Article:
In order to capture the individual sugar granules as they fell onto the strawberry, I had to use the fast shutter speed of 1/2000. With the shutter speed being so fast, it didn’t let a lot of light into the image. To compensate for this, I had two light sources, one on the left and one on the right of the subject, to make sure everything was well lit.
Grape and Water: 04-29-17, 8:07 pm, Rexburg: FL: 50 mm; f/2.0; 1/2000; Canon T3
The process in taking this photograph is similar to the process of taking the picture of the strawberry and falling sugar. The shutter speed and light sources were the same, making the project a lot simpler. The trick with an object falling into water was that the set needed to be cleaned up every time. Once a grape was dropped, before we could do it again, we needed to get the water droplets cleaned off the backdrop, camera lens, and rim of the glass.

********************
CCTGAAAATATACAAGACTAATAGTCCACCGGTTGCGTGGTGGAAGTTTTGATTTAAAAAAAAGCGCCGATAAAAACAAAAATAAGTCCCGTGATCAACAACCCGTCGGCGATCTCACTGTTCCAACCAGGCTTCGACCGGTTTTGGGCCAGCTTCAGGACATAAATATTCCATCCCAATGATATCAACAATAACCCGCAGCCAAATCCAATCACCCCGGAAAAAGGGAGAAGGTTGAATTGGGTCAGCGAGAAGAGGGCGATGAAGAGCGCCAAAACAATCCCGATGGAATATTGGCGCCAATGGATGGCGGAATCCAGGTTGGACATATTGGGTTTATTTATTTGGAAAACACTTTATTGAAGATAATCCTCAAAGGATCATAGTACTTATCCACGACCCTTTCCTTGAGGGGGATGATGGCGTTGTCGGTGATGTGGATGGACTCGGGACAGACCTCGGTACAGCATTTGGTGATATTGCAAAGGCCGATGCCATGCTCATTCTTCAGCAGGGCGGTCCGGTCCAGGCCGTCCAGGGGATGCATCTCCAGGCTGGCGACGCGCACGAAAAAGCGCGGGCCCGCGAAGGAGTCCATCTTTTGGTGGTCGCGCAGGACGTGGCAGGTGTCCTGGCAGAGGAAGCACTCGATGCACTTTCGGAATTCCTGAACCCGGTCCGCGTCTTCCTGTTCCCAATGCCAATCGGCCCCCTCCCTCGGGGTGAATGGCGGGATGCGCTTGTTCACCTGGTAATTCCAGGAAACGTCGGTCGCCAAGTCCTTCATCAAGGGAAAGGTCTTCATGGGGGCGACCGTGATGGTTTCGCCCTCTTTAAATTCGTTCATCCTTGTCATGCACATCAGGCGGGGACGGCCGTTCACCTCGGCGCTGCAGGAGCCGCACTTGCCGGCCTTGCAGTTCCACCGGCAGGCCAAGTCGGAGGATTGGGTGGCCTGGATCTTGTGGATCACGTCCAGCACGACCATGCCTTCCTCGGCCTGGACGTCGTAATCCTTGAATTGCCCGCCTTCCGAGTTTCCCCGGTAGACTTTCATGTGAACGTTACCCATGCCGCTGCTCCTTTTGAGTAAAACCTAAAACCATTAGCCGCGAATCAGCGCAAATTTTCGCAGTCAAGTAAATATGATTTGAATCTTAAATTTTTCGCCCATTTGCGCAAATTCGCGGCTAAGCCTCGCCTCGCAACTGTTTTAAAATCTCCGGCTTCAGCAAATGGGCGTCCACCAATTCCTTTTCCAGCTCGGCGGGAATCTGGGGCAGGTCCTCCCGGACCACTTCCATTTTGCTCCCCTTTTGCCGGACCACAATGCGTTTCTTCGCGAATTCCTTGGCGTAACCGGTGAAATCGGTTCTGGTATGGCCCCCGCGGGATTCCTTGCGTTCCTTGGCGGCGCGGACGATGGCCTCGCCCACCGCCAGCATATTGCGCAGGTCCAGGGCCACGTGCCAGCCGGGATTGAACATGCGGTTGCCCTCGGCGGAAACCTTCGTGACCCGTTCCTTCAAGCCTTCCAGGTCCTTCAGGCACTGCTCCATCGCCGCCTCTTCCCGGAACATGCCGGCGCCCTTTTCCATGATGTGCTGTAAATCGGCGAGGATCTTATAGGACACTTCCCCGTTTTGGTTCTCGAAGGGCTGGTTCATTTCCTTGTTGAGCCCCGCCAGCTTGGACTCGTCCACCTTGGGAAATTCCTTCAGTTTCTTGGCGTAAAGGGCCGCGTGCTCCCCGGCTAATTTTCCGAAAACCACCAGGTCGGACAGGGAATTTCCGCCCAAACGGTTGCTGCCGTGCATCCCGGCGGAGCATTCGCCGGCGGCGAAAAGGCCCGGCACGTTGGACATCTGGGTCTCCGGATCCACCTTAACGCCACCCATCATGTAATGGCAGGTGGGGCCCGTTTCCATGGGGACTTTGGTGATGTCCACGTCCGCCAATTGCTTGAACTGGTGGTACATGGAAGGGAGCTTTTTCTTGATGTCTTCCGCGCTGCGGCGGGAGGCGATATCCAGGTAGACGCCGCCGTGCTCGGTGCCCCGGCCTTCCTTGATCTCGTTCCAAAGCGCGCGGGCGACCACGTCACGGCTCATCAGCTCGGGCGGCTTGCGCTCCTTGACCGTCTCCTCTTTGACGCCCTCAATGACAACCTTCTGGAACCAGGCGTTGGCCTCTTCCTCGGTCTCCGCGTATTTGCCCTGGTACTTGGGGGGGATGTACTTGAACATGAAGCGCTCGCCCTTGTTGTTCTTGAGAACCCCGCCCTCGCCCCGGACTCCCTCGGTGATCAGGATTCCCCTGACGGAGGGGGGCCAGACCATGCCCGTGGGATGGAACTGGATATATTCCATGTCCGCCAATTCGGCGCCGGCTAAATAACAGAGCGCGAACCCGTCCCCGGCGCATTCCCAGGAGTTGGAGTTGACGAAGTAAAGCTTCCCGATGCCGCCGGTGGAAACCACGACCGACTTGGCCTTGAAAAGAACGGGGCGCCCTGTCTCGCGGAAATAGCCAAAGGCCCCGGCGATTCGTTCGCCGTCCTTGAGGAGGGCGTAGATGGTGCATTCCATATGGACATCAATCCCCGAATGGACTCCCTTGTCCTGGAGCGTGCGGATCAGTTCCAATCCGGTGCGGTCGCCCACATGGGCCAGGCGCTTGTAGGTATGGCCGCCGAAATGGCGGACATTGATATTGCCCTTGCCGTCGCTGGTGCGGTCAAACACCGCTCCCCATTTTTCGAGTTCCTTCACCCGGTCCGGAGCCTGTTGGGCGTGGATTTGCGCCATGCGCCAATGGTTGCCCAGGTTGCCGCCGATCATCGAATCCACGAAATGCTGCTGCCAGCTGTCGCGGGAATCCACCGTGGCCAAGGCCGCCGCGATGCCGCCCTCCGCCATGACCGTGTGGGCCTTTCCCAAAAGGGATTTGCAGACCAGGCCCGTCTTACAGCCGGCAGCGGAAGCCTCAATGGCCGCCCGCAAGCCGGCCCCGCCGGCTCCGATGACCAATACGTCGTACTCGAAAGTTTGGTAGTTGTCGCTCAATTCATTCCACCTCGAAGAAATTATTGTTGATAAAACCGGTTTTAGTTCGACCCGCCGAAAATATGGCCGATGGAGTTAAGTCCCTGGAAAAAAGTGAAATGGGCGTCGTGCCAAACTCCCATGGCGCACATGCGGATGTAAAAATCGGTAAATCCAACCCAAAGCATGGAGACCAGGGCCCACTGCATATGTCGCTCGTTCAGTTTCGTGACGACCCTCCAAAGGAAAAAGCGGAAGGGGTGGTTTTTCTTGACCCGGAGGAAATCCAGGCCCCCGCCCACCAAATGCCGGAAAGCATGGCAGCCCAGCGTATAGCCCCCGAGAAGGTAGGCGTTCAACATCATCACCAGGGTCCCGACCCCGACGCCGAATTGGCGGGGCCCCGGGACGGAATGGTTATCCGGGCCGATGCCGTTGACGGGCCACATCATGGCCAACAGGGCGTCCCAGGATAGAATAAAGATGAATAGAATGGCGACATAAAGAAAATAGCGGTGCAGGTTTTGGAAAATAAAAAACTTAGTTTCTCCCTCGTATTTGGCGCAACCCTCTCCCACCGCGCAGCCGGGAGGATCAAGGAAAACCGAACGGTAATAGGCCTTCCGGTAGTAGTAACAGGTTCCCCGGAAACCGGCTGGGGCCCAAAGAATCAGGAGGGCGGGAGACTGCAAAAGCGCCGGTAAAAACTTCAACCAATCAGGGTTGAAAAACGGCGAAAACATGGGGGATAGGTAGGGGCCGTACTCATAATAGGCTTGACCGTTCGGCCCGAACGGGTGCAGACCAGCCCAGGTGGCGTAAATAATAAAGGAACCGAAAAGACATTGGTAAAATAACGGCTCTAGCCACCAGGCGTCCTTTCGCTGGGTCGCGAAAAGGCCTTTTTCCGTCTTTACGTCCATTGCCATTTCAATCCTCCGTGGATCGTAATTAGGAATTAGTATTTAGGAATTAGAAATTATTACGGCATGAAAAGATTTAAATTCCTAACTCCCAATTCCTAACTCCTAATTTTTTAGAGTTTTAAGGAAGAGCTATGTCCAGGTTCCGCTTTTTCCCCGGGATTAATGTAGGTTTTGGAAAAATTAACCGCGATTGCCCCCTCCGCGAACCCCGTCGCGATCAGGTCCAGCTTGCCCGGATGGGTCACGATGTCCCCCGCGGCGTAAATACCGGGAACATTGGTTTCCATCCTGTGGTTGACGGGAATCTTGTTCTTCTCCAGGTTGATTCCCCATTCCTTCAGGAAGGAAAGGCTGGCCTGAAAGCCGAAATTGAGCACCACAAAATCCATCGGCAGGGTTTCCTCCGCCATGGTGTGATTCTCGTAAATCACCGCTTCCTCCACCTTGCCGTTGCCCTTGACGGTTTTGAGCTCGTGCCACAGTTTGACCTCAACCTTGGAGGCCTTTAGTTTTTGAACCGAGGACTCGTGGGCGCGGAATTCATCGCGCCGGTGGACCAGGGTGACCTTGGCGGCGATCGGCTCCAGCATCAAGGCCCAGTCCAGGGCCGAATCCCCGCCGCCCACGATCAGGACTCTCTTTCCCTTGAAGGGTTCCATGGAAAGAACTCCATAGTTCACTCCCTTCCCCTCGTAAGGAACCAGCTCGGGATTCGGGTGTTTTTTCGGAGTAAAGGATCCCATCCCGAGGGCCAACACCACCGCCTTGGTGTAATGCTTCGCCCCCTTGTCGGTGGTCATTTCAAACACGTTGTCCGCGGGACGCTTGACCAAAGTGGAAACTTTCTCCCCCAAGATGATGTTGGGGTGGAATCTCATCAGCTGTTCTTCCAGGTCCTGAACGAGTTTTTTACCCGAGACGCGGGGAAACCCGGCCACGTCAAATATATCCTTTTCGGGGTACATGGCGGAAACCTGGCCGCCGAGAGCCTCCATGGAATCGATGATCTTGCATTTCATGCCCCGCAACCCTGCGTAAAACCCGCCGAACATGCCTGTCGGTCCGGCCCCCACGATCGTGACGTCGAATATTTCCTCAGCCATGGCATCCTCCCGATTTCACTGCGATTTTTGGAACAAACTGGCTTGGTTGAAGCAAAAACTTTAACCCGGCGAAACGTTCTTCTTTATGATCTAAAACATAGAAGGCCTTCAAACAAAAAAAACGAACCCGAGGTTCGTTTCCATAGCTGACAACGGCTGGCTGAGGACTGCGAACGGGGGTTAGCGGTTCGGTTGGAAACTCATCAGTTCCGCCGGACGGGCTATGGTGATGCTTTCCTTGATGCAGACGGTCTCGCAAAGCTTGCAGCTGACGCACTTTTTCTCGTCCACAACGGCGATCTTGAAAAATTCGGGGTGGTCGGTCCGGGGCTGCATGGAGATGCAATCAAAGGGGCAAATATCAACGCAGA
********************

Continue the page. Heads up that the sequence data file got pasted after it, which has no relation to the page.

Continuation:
With this image, I originally wanted to have it with a slower shutter speed. This way, there would be trails of color across the image. But after a few tries, I wasn’t happy with the results, and decided that a faster shutter speed was needed to create the appearance of candy in mid-air.
Girl on Swing: 04-29-17, 7:06 pm, Rexburg: FL: 55 mm; f/16; 1/40; Canon T3
For this image, the shutter speed was much slower in order to catch motion blur. To create the motion blur while keeping the subject in focus, I had to pan the camera while she was swinging. Since the shutter speed was so slow, it made it more difficult to make sure the subject was in focus while panning.
Girl with Umbrella: 04-29-17, 6:49 pm, Rexburg: FL: 55 mm; f/5; 1/40; Canon T3
As for the last image, the shutter speed was also slow, in order to capture the motion of the twirling umbrella.To capture this effect, I had the subject stay still while she twirled the umbrella around. Since the shutter speed wasn’t slower than 1/25, I was able to hold the camera while taking this image instead of relying on a tripod.